Monday, April 18, 2011

E.N.D. of "Spelling Bee"... B.E.G.I.N.N.I.N.G. of Workshop

Yesterday was our final performance of “The 25th Annual Putnam County Spelling Bee” at the Westchester Sandbox Theatre in Mamaroneck, New York. What a joy this production was! I cannot express properly how talented and amazing this cast was to work with. Everyone brought so much to the table in creating these absolutely lovely characters to share this story. What I loved too was that we all held each other to a high level of performance quality that we collectively and instinctively wanted to represent in this piece. We knew we had the talent to create a great musical, and we did everything we could to do just that together. In turn, we heard yesterday from Jason Summers - the artistic director of the WST - that “Spelling Bee” was the most successful main-stage production the theatre has put on when looking at the net profit and amount of seats filled. What a treat to be a part of!

Not only was this cast an absolute joy to work with onstage, we also just had a fantabulous time offstage. Yes. I said fantabulous, and that barely conveys how much fun we had. I don’t think we ever stopped laughing really. The amount of memories and fun times we had could sustain my happiness for months to come. I already miss everyone so much but know that we will all be back together again soon whether on or off the stage. It’s gonna take a lot to keep us apart.
In other news, I just started a workshop this past week that I am super excited about. It’s called, “Produce Your Own Work” and is taught by my friend Molly Pearson. Molly was one of the producers of, “The Green” (the film I worked on this summer in Guilford... Be sure to check out the the trailer and the website for news and information about the movie:

Knowing that I had moved to the city and had done some cabaret work, Molly reached out to me with information about her workshop: “I think you'd have a blast, and we could really work together to develop a musical revue/cabaret/play/short etc to help you generate more industry attention and keep growing as an artist. I'd be so thrilled to have you in the workshop.” So, with a little re-budgeting, I was able to put my name in to be a part of this workshop. 
What really drew me to this class was that it is not only about the artistic side, but also the business side of it all. So we learn really how to be a producer for our own work and to be successful in getting it out there for the public and industry members to see.
Right after the first class, I knew that this is exactly what I should be doing. When it comes down to it, just auditioning to be in shows is not what I want to be doing. While I know auditioning is a big part of this business, I know that a lot of my time will be just auditioning and not actually acting. So I want to find other ways to work, and I’m going to do that by creating my own work. 
As part of my first assignment for the workshop, I had to write out the “heart of the project”, also know as “the why”, the reasons I want to create and perform a revisited and revamped version of my solo cabaret, “Another Staged Experience”. I feel what came out when I was writing truly expresses what I want to be as an artist through this kind of self-created work, so I though I’d share it here...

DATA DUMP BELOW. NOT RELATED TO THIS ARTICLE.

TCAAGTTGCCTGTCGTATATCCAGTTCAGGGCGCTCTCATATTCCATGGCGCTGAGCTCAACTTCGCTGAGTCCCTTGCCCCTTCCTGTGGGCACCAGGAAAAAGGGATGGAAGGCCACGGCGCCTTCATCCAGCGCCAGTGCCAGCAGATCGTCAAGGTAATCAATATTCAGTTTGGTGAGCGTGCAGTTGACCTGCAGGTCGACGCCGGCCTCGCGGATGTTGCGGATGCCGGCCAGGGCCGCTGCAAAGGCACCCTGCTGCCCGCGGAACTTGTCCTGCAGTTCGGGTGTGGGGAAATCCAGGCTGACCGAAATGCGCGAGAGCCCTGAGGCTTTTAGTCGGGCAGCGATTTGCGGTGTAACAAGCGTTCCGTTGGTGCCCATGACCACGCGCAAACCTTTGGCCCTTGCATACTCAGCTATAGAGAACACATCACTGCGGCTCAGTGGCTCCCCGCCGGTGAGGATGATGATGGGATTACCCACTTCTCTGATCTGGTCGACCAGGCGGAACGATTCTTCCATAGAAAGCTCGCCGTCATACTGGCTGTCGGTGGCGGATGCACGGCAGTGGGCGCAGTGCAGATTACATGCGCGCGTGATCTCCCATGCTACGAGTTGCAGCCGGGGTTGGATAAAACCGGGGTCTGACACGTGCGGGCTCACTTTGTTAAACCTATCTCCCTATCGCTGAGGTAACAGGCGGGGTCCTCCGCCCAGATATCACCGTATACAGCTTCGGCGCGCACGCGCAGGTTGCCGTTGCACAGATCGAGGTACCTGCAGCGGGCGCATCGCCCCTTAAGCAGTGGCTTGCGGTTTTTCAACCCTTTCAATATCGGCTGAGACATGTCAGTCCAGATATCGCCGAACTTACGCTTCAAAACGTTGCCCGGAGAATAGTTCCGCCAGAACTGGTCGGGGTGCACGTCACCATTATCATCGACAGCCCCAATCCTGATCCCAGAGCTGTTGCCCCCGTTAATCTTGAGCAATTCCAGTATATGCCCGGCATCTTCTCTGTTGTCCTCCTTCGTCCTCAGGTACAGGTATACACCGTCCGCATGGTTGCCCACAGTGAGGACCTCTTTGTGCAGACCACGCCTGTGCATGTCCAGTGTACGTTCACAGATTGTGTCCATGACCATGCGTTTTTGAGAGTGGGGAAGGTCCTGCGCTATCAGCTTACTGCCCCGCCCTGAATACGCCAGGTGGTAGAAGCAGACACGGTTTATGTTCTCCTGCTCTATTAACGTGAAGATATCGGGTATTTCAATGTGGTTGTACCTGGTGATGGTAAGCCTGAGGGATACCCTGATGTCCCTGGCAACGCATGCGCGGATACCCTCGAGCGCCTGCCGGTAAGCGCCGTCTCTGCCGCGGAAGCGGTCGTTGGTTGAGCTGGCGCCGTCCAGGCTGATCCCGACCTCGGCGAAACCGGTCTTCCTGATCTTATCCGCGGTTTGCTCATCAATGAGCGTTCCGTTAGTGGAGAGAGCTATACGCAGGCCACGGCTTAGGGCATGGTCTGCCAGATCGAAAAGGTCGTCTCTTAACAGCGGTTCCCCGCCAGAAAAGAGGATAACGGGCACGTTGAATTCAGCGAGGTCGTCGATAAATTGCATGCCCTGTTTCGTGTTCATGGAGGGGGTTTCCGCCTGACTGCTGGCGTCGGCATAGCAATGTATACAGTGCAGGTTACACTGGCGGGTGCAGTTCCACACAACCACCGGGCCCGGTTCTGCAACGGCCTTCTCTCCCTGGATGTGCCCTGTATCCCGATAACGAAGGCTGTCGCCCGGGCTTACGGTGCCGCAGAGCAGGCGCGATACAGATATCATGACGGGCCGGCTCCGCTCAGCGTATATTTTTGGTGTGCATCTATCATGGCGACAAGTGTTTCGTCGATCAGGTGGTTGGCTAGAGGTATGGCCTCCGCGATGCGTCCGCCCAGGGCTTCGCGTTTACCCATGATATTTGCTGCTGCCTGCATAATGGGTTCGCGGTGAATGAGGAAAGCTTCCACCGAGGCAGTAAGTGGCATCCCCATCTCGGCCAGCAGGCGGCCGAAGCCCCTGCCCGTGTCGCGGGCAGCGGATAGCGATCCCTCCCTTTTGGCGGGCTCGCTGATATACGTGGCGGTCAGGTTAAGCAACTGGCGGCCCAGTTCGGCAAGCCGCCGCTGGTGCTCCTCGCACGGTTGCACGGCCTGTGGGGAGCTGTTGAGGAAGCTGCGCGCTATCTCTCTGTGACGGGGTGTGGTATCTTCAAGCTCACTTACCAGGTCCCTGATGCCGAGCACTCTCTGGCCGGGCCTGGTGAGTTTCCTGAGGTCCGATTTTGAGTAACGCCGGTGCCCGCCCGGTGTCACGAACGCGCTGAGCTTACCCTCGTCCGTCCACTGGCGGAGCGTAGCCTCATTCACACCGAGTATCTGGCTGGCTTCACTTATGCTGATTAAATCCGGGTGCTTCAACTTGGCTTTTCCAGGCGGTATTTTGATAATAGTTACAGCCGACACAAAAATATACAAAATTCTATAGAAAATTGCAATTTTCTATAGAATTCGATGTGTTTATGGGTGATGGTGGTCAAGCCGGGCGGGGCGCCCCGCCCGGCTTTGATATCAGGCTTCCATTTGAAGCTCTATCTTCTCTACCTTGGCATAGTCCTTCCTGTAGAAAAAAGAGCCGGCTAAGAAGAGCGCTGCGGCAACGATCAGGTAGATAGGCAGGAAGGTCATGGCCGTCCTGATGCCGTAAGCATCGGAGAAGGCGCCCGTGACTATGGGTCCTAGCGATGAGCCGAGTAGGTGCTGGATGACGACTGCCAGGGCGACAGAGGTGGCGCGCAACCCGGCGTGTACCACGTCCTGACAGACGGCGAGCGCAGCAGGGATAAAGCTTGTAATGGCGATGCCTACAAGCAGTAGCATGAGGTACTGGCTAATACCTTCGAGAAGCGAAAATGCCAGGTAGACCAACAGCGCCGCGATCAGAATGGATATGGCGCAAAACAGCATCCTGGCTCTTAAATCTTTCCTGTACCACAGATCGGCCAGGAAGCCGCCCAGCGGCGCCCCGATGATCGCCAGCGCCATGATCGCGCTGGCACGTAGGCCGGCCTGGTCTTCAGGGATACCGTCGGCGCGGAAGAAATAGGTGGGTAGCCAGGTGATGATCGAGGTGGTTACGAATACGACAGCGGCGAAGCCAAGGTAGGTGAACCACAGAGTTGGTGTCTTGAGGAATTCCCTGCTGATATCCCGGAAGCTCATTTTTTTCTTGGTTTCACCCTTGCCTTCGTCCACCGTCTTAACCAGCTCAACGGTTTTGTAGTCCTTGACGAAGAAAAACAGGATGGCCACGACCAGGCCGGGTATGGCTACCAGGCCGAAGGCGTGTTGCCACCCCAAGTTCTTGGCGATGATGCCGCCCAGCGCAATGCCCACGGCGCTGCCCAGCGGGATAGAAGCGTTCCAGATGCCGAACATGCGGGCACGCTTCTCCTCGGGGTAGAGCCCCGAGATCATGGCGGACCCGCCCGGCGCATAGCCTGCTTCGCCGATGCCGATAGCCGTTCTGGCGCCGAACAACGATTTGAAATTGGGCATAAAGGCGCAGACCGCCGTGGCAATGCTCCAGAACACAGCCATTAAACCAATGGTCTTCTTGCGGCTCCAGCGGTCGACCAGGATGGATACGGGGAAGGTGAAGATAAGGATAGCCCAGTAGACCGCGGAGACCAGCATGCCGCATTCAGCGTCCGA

Just recently playing Chip Tolentino in "Spelling Bee", I kept thinking about how I didn't want to be spending the rest of my artistic career trying to be cast to play and tell others' stories when I have stories that I want to share just as much, if not more, with the World. Having now had performed my cabaret three different times for three very different audiences and receiving great feedback after each of them, I see that I have stories from my own experiences that are worth sharing and that people are actually interested in hearing them. 

I am now able to compare what it feels like to perform in another show after having done my cabaret, and I have to say there is something very different having come off the stage having played Chip compared with telling my stories. I loved playing Chip. The whole experience working with an amazing cast and creating this wonderfully funny and heart-felt show was a pure joy. 

On the other hand, each time I finished a performance of my cabaret, I had a new sense of joy and freedom, a feeling I had had only once before. It was after my performances of my senior thesis work at Middlebury. I had put together a night of scenes and songs of a large variety of characters - everything from a drag queen to a masochistic man - and finished the evening with my own autobiographical piece. When people came and talked with me about my show, all they could talk about was how my autobiographical piece really moved them. I was in shock; I had no idea that my experiences, my words, would have that much of an effect. All I wanted to do was be to me onstage, and just doing that made a much bigger impression that I thought possible. 

Now similarly with my cabaret, I leave the stage and am able to hear the audience's reactions to my stories, bringing them into their own experiences, and talk about that transition with them to further see how my stories make them feel. I felt I was starting a conversation that will and can only change lives. That's what I truly believe art is here for. This doesn't mean I think I'll be doing autobiographical work my entire life, but for right now autobiographical work is where I feel I can create the most authentic art from and start the most conversations from. 

Ever since I was little, I have loved reading non-fiction books. There is something truly amazing to me about reading other people's real experiences, knowing that what I was on those pages actually happened, that someone really felt that, that someone made that leap. I feel our perception of reality has been skewed drastically since the creation of "Reality TV". I want to bring "reality" back to it's true meaning through my art, my own creative powers. And what I'm seeing is that my own life is a great place to start from.